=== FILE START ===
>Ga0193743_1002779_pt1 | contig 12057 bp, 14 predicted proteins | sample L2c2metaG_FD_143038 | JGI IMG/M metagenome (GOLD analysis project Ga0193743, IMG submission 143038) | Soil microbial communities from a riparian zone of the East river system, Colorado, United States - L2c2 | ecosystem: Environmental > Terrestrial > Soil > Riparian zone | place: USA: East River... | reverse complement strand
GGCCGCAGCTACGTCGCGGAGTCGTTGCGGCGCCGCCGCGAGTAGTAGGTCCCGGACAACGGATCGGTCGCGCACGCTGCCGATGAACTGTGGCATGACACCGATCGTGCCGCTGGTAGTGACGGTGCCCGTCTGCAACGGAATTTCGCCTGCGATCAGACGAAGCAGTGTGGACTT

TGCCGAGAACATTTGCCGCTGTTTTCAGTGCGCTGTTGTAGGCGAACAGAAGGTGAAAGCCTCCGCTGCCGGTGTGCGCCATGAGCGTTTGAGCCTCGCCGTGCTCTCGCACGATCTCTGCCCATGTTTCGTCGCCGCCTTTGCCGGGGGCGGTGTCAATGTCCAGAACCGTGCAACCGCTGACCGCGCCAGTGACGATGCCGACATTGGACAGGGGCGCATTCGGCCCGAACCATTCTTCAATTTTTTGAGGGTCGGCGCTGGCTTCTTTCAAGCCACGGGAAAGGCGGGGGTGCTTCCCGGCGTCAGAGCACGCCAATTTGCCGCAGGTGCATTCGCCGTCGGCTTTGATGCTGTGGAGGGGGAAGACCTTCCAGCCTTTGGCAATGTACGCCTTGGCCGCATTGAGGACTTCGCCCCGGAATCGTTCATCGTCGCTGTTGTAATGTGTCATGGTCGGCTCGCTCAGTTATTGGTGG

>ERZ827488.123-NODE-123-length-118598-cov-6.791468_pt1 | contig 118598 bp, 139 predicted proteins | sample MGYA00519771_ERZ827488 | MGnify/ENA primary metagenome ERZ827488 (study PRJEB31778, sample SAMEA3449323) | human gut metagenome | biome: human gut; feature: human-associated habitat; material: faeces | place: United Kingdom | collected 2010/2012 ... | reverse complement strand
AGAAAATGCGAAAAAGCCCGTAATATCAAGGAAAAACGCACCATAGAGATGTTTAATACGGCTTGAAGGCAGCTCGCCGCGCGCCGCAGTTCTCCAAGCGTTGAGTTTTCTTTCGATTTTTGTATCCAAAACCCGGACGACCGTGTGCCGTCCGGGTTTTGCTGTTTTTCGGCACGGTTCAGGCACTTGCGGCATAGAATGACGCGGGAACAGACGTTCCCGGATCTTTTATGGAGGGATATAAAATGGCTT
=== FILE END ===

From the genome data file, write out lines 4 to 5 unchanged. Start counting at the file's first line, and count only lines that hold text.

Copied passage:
>ERZ827488.123-NODE-123-length-118598-cov-6.791468_pt1 | contig 118598 bp, 139 predicted proteins | sample MGYA00519771_ERZ827488 | MGnify/ENA primary metagenome ERZ827488 (study PRJEB31778, sample SAMEA3449323) | human gut metagenome | biome: human gut; feature: human-associated habitat; material: faeces | place: United Kingdom | collected 2010/2012 ... | reverse complement strand
AGAAAATGCGAAAAAGCCCGTAATATCAAGGAAAAACGCACCATAGAGATGTTTAATACGGCTTGAAGGCAGCTCGCCGCGCGCCGCAGTTCTCCAAGCGTTGAGTTTTCTTTCGATTTTTGTATCCAAAACCCGGACGACCGTGTGCCGTCCGGGTTTTGCTGTTTTTCGGCACGGTTCAGGCACTTGCGGCATAGAATGACGCGGGAACAGACGTTCCCGGATCTTTTATGGAGGGATATAAAATGGCTT